Sugaronline Editorial - Water, water everywhere and not a drop to drink By Meghan Sapp

Published: 09/08/2017, 10:39:00 AM

As doubt about climate change gets washed away by a series of hurricanes, it's a wonder the market hasn't calculated in more weather risk.



As doubt about climate change gets washed away by a series of hurricanes, it's a wonder the market hasn't calculated in more weather risk.

 


With Florida’s cane crush ready to begin on October 1, it’s no surprise that growers and the market alike are concerned about the impact of Hurricane Irma, the largest hurricane on record to have developed in the Atlantic Ocean. More concerning, however, is that’s just the beginning of peak hurricane season so we’ve really just begun.

With all of the focus on Irma and its destruction through the Caribbean since it made land fall earlier this week, causing up to 225 mile per hour winds, the destruction caused by Hurricane Harvey just the week before that brought so much distraught and chaos to Houston is already nearly forgotten. It’s one of the sad byproducts of the post-digital age where people have the attention spans of a mosquito—perhaps, not unlike the market.

ICE sugar jumped 2% earlier this week in response to Irma’s development in the Atlantic, but the market was soon more interested in India’s potential 25 million tonne crop next season that will potentially bring it back to the export market than the damage likely caused in Texas and Louisiana as a result of Harvey and in Florida thanks to Irma.

Cane is indeed a resilient crop, as demonstrated by eons of hurricane seasons in the Gulf and cyclones in Australia and typhoons in other parts of Asia, so with some luck and some sun after the hurricanes pass the cane should stand back up and continue along its merry way towards sugar development. If flooding occurs, it could rot the plant and damage begins to pile up. If it’s hit by another hurricane before it’s had a chance to fully recover, which is entirely possible as we head towards peak hurricane season, then damage could get worrisome.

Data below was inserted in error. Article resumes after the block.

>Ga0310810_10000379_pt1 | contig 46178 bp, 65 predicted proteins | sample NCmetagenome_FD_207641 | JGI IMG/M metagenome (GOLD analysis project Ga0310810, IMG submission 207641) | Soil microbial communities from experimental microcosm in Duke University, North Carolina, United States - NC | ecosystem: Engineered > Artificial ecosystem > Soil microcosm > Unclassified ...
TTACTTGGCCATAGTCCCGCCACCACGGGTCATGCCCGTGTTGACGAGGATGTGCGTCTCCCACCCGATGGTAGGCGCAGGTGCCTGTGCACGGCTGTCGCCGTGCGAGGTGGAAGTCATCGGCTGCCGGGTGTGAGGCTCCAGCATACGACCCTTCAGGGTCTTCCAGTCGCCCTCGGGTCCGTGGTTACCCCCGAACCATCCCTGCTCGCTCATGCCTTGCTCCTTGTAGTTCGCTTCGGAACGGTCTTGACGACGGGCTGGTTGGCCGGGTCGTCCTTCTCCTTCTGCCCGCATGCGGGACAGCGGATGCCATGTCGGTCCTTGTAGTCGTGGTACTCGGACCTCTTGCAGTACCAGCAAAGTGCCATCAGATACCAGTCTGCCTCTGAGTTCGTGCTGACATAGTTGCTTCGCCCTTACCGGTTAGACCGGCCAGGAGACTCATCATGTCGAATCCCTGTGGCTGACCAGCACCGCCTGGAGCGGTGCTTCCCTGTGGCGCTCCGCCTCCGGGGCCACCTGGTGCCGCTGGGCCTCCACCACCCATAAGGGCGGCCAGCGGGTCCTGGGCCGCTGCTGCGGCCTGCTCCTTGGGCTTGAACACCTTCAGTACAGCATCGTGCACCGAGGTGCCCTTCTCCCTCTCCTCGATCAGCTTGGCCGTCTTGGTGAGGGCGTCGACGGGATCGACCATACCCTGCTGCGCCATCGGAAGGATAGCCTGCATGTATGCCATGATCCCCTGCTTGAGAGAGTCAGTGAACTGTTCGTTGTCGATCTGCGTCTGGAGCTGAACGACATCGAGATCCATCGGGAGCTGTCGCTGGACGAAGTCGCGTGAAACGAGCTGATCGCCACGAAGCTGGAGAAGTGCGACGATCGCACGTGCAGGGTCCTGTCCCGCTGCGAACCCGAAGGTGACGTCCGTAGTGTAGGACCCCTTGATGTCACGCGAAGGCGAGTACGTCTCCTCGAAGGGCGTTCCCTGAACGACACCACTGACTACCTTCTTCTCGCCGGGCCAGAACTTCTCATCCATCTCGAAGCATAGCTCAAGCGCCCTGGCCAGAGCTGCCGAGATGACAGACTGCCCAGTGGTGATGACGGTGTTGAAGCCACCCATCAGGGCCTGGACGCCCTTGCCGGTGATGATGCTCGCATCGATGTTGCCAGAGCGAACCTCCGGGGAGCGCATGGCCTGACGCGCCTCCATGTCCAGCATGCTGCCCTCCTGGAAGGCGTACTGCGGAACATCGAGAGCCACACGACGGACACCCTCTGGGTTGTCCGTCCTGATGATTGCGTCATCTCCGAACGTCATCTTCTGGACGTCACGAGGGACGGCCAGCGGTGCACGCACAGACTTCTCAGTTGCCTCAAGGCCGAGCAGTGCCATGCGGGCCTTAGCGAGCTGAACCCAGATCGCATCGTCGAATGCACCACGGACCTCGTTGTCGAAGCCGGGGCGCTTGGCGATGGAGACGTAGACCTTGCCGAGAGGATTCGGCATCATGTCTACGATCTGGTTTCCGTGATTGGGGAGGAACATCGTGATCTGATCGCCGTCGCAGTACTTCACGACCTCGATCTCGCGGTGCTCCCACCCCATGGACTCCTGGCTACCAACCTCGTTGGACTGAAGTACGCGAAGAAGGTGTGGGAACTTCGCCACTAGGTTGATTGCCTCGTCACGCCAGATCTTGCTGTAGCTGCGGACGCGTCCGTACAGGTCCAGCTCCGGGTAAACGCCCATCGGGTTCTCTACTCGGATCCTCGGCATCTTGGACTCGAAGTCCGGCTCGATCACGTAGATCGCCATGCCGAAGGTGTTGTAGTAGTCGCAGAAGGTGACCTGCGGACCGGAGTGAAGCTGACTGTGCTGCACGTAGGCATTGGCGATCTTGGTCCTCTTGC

But with all of the focus on Florida, the mass evacuation of Miami and the clean up from Harvey, little attention is paid to the significant damage to other cane growing regions in the Caribbean—or beyond sugar, the fact that 90% of buildings and vehicles in the small island of Barbuda have been completely wiped out.

Climate change is making hurricanes and other extreme weather events more common and more dangerous, and that’s before we’ve reached the 1.5˚C increase in global temperatures since the industrial age that the International Panel on Climate Change says will be the point of no return as the infamous 2˚C is already too much. With the government in Washington (though many of cities and states have gone rogue on the climate change issue) continue to deny climate change and fail to put in measures to slow it down and increase resilience against it, cane areas especially but the world at large is at greater risk.

So the market will go on flip-flopping over Irma and India and whatever else comes its way, but watch out. Hurricane Katia is edging towards Mexico’s sugarcane regions in Veracruz while Hurricane Jose is ready to take another stab at Barbuda. We’re only now coming into the eight-week peak period of hurricane season and it’s the first time since 2010 that three hurricanes were active in the Atlantic at the same time. Batten down the hatches!

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